personal environment.
country B the formula used is:
                                                          b) Goods may act as substitutes for
WTPB = WTPA [IncomeB/IncomeA]
                                                               environmental quality.
                                                              One drawback of AEM is joint-ness of
Where       represents the income elasticity of
                                                          production.      Whereas     some      averting
WTP (the percentage change in WTP
                                                          expenditures yield benefits beyond those
corresponding to a one percent change in
                                                          associated with a cleaner environment.
income). It should be acknowledged that there
                                                          Although there are some disadvantages of
is considerable uncertainty regarding estimates
                                                          using AEM, this approach has been used to
of the income elasticity of WTP, as well as
                                                          value statistical life of wearing seat belts in
uncertainty regarding the estimates of WTP
                                                          automobiles in an effort to reduce mortality
themselves. This uncertainty can be handled in
                                                          risk.
two ways. First, several estimates of the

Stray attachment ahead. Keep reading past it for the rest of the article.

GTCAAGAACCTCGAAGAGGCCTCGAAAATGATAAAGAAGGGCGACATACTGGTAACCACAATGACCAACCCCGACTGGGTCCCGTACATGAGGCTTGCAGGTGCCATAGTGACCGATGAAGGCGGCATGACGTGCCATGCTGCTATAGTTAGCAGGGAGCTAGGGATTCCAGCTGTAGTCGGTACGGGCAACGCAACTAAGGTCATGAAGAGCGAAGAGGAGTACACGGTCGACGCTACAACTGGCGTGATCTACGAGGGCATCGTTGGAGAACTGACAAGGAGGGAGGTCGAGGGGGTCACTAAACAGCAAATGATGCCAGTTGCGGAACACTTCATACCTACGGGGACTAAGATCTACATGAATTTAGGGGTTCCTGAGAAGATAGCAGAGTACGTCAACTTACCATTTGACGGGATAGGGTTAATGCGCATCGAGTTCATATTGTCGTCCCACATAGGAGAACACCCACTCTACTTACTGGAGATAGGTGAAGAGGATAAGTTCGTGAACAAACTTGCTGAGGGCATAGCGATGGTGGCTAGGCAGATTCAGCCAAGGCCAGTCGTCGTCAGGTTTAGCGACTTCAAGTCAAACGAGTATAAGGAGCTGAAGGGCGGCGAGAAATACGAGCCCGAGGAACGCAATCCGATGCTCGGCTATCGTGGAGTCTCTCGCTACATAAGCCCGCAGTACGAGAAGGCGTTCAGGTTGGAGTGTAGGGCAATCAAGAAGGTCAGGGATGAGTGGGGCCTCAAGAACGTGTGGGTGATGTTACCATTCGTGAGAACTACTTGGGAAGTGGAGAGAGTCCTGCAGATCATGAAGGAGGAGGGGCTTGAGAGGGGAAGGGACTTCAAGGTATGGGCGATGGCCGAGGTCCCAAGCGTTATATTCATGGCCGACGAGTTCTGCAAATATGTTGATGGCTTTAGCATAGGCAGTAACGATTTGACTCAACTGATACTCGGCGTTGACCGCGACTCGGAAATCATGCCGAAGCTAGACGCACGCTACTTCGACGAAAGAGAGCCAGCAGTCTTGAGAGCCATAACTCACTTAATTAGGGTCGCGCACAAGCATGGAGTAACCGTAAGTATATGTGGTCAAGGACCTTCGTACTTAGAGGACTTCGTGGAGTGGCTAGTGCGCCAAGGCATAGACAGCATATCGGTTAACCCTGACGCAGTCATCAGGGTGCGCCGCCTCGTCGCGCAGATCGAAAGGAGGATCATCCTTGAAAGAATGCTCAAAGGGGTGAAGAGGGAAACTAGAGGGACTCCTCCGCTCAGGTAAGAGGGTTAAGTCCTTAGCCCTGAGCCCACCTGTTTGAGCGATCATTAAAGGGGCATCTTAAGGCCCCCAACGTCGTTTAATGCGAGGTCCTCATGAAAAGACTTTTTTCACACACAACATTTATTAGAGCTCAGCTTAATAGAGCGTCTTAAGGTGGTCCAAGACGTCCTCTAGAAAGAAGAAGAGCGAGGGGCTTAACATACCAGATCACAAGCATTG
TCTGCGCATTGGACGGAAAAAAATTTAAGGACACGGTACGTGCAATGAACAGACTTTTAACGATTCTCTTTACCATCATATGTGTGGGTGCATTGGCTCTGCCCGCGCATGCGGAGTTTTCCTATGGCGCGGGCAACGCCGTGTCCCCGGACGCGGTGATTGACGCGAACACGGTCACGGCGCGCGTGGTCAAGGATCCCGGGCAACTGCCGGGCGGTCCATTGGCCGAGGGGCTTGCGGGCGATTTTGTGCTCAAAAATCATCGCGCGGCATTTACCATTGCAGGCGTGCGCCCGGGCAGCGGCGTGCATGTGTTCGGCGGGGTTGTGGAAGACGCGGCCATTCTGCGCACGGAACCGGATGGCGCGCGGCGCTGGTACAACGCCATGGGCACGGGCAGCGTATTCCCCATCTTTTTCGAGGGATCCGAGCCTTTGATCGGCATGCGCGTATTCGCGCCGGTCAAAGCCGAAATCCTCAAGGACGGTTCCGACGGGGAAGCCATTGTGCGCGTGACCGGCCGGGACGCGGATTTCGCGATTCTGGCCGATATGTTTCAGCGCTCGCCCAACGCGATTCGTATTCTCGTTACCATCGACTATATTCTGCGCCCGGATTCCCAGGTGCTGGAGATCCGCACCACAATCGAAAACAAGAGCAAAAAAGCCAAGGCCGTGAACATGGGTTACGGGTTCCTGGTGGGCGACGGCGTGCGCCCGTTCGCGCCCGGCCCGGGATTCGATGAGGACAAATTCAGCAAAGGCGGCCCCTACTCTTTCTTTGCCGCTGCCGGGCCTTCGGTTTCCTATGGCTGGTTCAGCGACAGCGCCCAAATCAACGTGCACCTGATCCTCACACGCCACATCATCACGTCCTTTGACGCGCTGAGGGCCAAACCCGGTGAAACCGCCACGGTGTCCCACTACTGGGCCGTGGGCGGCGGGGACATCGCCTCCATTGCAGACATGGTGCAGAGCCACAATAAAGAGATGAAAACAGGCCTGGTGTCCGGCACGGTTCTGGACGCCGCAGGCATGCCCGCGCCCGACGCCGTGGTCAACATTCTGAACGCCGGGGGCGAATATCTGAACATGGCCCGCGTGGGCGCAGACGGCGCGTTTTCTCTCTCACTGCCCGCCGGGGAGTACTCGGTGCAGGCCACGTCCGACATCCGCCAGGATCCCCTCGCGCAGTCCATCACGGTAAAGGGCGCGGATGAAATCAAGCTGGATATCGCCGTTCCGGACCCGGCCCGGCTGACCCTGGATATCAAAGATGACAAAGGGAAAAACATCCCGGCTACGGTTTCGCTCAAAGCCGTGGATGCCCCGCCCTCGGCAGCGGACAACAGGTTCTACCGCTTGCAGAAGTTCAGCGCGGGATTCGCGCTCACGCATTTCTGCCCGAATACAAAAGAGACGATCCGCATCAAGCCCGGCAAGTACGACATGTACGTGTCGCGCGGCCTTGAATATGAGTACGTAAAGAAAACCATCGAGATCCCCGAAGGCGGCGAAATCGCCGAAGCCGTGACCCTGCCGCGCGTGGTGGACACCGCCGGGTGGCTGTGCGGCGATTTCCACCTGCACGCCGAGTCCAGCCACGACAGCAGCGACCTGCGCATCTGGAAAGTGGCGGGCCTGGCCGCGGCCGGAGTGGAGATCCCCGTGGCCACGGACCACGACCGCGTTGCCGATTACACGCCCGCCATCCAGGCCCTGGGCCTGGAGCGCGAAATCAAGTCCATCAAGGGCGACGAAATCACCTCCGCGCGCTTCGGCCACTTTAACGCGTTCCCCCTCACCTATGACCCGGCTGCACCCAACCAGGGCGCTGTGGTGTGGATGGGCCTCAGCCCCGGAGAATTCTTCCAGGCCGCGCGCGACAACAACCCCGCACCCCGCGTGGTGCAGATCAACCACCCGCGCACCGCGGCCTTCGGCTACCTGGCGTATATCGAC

income elasticity of WTP such as 1.0, and 0.4                2.   Travel cost method:
are used. Holding WTPA constant, the 0.4                      Travel Cost Method (TCM) uses the
elasticity results in a larger WTP estimate for           complementary relationship between the
the country in question than the 1.0 elasticity.          quality of a natural resource and its
Indeed, when WTP estimates from the United                recreational use value. A disadvantage of
States are transferred to another country using           using TCM is that it is capable of estimating
Purchasing-Power-Parity adjusted Income; an               only user value and not existence value. Due
income elasticity of 0.4 implies a very large             to this limitation, the TCM is commonly used
WTP for that country that is about the size of            only to estimate the value of improvements to
WTP in the US. Therefore WTP estimates                    water bodies used mainly for recreational
based on an income elasticity of 0.4 as upper             activity.
bound estimates, and estimates based on an
income elasticity of 1.0 as central case                     3.   Hedonic pricing method (HPM):
estimates. Second, to handle uncertainty about               HPM uses the estimated hedonic or implicit
the size of WTP, a conservative, lower bound              price of an environmental attribute to assign
                                                    154
                                                                                The providence of nature…